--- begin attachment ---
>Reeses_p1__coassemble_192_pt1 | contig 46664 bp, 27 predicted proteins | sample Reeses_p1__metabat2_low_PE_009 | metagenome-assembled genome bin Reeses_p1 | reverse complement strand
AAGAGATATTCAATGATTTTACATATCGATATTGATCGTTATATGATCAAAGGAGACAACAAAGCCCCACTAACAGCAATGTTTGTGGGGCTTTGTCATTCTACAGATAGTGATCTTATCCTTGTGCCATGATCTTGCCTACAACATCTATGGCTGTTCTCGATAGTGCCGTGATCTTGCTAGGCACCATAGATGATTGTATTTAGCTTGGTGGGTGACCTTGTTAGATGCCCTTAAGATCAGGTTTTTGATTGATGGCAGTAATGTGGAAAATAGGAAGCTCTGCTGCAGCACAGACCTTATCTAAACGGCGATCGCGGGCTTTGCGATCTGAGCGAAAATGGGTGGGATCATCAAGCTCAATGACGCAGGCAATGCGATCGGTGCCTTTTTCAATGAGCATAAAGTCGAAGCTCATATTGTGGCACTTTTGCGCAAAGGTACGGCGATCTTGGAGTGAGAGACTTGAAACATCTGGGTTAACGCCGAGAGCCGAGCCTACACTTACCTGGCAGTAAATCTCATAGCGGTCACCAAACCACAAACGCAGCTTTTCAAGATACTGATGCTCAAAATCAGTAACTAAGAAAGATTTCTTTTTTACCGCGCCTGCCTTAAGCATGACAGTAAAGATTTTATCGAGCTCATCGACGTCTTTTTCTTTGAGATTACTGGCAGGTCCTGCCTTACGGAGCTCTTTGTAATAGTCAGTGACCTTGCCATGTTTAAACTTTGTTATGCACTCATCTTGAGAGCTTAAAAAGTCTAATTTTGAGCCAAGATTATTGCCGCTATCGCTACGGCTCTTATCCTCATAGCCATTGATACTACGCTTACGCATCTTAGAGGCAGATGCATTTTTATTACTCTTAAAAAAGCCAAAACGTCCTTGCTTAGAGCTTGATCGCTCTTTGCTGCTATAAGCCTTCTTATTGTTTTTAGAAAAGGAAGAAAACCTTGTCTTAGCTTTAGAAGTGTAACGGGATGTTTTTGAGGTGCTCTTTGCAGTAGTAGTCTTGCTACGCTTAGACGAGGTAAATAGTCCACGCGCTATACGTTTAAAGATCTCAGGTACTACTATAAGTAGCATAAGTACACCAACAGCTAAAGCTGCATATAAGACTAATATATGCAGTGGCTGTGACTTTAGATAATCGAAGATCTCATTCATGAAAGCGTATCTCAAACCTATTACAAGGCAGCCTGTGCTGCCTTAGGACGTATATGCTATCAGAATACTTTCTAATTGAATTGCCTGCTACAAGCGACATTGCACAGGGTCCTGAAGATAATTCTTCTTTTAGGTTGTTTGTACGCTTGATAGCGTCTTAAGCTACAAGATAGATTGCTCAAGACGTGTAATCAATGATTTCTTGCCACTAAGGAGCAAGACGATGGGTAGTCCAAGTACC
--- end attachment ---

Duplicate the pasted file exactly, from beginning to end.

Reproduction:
>Reeses_p1__coassemble_192_pt1 | contig 46664 bp, 27 predicted proteins | sample Reeses_p1__metabat2_low_PE_009 | metagenome-assembled genome bin Reeses_p1 | reverse complement strand
AAGAGATATTCAATGATTTTACATATCGATATTGATCGTTATATGATCAAAGGAGACAACAAAGCCCCACTAACAGCAATGTTTGTGGGGCTTTGTCATTCTACAGATAGTGATCTTATCCTTGTGCCATGATCTTGCCTACAACATCTATGGCTGTTCTCGATAGTGCCGTGATCTTGCTAGGCACCATAGATGATTGTATTTAGCTTGGTGGGTGACCTTGTTAGATGCCCTTAAGATCAGGTTTTTGATTGATGGCAGTAATGTGGAAAATAGGAAGCTCTGCTGCAGCACAGACCTTATCTAAACGGCGATCGCGGGCTTTGCGATCTGAGCGAAAATGGGTGGGATCATCAAGCTCAATGACGCAGGCAATGCGATCGGTGCCTTTTTCAATGAGCATAAAGTCGAAGCTCATATTGTGGCACTTTTGCGCAAAGGTACGGCGATCTTGGAGTGAGAGACTTGAAACATCTGGGTTAACGCCGAGAGCCGAGCCTACACTTACCTGGCAGTAAATCTCATAGCGGTCACCAAACCACAAACGCAGCTTTTCAAGATACTGATGCTCAAAATCAGTAACTAAGAAAGATTTCTTTTTTACCGCGCCTGCCTTAAGCATGACAGTAAAGATTTTATCGAGCTCATCGACGTCTTTTTCTTTGAGATTACTGGCAGGTCCTGCCTTACGGAGCTCTTTGTAATAGTCAGTGACCTTGCCATGTTTAAACTTTGTTATGCACTCATCTTGAGAGCTTAAAAAGTCTAATTTTGAGCCAAGATTATTGCCGCTATCGCTACGGCTCTTATCCTCATAGCCATTGATACTACGCTTACGCATCTTAGAGGCAGATGCATTTTTATTACTCTTAAAAAAGCCAAAACGTCCTTGCTTAGAGCTTGATCGCTCTTTGCTGCTATAAGCCTTCTTATTGTTTTTAGAAAAGGAAGAAAACCTTGTCTTAGCTTTAGAAGTGTAACGGGATGTTTTTGAGGTGCTCTTTGCAGTAGTAGTCTTGCTACGCTTAGACGAGGTAAATAGTCCACGCGCTATACGTTTAAAGATCTCAGGTACTACTATAAGTAGCATAAGTACACCAACAGCTAAAGCTGCATATAAGACTAATATATGCAGTGGCTGTGACTTTAGATAATCGAAGATCTCATTCATGAAAGCGTATCTCAAACCTATTACAAGGCAGCCTGTGCTGCCTTAGGACGTATATGCTATCAGAATACTTTCTAATTGAATTGCCTGCTACAAGCGACATTGCACAGGGTCCTGAAGATAATTCTTCTTTTAGGTTGTTTGTACGCTTGATAGCGTCTTAAGCTACAAGATAGATTGCTCAAGACGTGTAATCAATGATTTCTTGCCACTAAGGAGCAAGACGATGGGTAGTCCAAGTACC